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But there were no rocket pods on Tessie’s sturdy metal wings, and we were rising off the ground at nearly 1,000 feet per minute. Granted, in other airplanes that’s nothing to write home about. But in my beloved, but heavy and underpowered ‘Coupe, the only time I’d seen a number like that was when a thunderstorm tried to suck me up into its jaws when I foolishly tried to slip under it.

So I was ecstatic about the climb rate. The new stroker engine was really showing its stuff, lifting Tess off the runway like never before.

But, as always with airplanes, there was a problem. And the problem was my propeller. Oh gosh, where to start… Where to start? OK, the angle at which a propeller cuts the air is called its “pitch.” A flatter pitch bites the air in a way that creates better climb, but at the cost of speed. A steeper pitch gives more speed, but less lifting ability. Pitch also has a complicated ménage à trois relationship with torque and rpm that I don’t even pretend to understand, but the upshot of all of this was that while we had JATO-like takeoffs, we were hitting our engine’s redline at about half power. My mechanic advised me that I needed to re-pitch the prop.

What’s involved in that?

Well, fancy airplanes have variable pitch props that let the pilot change the pitch of the propellers in flight using a lever in the cockpit so that they can have both strong climb on takeoff and fast cruise in flight. Less fancy modern planes have what are called ground-adjustable propellers. The pitch can be easily and quickly changed on the ground to best fit the mission at hand.

But I have neither.

I have a metal prop whose pitch can only be changed by having an expert literally bend the metal blades to change the angle, thus “re-pitching” it. Luckily for me there’s just such an expert an hour and a half’s flight away and there’s no limit on how many times my particular model of prop can be re-pitched, other than the limits imposed by my bank account balance. Unluckily for me, this is not an exact science. It’s more of an art. Adding to the complexity of the situation, propeller performance is affected by weight, temperature, altitude, the whims of the Gods of Aviation, and who knows what else.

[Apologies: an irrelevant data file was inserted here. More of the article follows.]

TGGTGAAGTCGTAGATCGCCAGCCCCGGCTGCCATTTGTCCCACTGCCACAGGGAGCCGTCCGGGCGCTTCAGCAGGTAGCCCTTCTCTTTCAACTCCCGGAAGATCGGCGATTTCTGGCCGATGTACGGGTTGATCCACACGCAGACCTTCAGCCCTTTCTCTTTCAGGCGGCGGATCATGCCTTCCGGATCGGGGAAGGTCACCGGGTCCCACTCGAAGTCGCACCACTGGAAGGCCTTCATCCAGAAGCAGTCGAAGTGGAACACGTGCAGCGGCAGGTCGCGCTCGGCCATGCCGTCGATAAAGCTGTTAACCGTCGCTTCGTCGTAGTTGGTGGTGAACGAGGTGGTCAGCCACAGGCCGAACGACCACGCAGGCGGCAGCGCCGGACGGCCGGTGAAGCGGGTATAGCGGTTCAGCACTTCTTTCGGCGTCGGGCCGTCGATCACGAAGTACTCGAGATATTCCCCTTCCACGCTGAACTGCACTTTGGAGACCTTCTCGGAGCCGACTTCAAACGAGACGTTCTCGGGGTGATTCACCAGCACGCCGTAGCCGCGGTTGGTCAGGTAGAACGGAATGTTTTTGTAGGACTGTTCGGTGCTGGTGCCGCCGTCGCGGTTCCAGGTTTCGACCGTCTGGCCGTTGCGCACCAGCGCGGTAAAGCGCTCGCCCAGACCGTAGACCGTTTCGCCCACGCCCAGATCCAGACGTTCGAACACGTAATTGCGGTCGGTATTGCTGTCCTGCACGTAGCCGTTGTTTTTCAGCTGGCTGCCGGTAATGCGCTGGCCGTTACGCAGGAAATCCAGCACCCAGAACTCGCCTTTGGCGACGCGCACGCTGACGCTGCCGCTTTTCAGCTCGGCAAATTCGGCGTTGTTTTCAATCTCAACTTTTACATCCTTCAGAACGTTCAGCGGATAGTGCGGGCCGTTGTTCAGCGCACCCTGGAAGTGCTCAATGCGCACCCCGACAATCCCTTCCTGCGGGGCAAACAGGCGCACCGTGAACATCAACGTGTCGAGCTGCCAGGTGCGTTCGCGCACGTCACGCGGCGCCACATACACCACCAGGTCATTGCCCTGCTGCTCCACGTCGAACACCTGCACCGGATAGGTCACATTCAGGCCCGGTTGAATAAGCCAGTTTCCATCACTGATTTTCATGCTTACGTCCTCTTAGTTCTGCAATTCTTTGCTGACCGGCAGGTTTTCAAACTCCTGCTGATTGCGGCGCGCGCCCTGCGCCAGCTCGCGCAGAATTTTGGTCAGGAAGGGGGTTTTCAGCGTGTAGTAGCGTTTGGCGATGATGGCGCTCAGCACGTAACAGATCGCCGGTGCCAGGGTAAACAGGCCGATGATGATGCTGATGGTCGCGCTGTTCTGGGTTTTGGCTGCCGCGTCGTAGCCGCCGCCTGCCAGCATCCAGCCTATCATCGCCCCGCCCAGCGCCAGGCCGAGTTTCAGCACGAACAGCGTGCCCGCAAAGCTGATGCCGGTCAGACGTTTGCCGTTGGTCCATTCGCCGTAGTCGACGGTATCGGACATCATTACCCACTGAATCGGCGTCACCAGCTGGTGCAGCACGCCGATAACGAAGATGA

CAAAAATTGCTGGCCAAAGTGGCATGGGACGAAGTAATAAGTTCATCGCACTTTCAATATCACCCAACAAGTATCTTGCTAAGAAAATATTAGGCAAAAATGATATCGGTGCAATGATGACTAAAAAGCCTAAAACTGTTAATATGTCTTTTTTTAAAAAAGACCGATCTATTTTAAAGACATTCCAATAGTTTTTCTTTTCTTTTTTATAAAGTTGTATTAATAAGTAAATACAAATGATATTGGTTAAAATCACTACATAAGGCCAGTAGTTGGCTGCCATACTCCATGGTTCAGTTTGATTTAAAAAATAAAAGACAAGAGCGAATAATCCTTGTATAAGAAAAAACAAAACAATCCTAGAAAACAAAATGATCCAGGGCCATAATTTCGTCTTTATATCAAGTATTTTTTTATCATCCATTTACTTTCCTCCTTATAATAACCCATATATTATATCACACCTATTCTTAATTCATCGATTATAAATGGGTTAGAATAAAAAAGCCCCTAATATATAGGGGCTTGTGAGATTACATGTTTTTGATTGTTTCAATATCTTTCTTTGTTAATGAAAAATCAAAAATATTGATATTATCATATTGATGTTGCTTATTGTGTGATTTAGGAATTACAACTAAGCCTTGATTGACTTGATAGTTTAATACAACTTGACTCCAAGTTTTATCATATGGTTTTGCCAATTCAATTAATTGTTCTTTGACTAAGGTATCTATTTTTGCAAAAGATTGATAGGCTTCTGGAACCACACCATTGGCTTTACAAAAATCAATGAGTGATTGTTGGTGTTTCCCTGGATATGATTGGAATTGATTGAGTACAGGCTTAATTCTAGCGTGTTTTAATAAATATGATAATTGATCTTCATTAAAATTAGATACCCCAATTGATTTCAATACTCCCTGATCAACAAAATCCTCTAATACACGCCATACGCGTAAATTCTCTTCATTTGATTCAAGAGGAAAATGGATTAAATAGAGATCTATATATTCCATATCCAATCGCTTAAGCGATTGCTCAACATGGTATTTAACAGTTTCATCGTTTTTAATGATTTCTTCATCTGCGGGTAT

Of course, in my innocence at the beginning of this particular Plane Tale, I knew none of this. I trustingly flew to the prop shop and talked to the Master Metal Bender, giving him what data we had. Tessie’s prop was measured. She was wearing a 46-pitch prop. Yeah, the numbers meant nothing to me either, don’t worry about it. All you need to know is that would be considered an “extreme” climb prop for an Ercoupe, which is what she needed at our altitude with a largely worn out engine. Given our data, the prop was re-pitched to 51, which is completely at the other end of the spectrum for ‘Coupes. I now had a fast cruise prop.

And boy, was Tess ever fast. Wearing her new pitch, she cut through the air a full 10 miles per hour faster than ever! It was amazing. Race trophies danced in my eyes.

But, as always with airplanes, there was a problem. And the problem this time was the runway. Tessie didn’t want to leave it. We used up thousands of feet of concrete, and then she could barely lift into the air. I had cartoon visions of Tessie furiously flapping her metal wings to get airborne.

This just wouldn’t do.

So back to the prop shop I went. The Master Metal Bender took Tess’s propeller off again and re-re-pitched. Logically, it seemed we needed to be halfway between where we’d been and where we went (although these things aren’t necessarily linear). As half way would be 48.5, and things don’t work that way, I had to choose between 48 and 49. I went with 49, on the fast side of middle of the road. OK, forget what I said a few minutes ago. We really do have to all talk more about these pitch numbers to drive the story forward. Here’s your background…

Historically the Ercoupe wisdom was that:

48 was a climb prop.

50 was a normal prop, and…

52 was a cruise prop.

But ‘Coupes have gotten fat. New electronics and gadgets have made them heaver over the decades, and that affects prop performance. While there’s no official data, for modern weights, many Coupe folks now consider that:

46 is a climb prop.

48 is a normal, prop, and…

50 is a cruise prop.

Adding to the confusion is that no one seems to know what prop best suits the stroker in an Ercoupe. Given the fact that this whole prop thing is more of an art than a science in the first place, I’m sure you can see where this is going.

So how’d the re-re-pitch go? Rio said it best when he told his grandmother that it was, “Less miserable.”

The new pitch, as expected, reduced the speed and increased the climb. But it was a marginal change at best. So we have to re-re-re-pitch. What a bitch.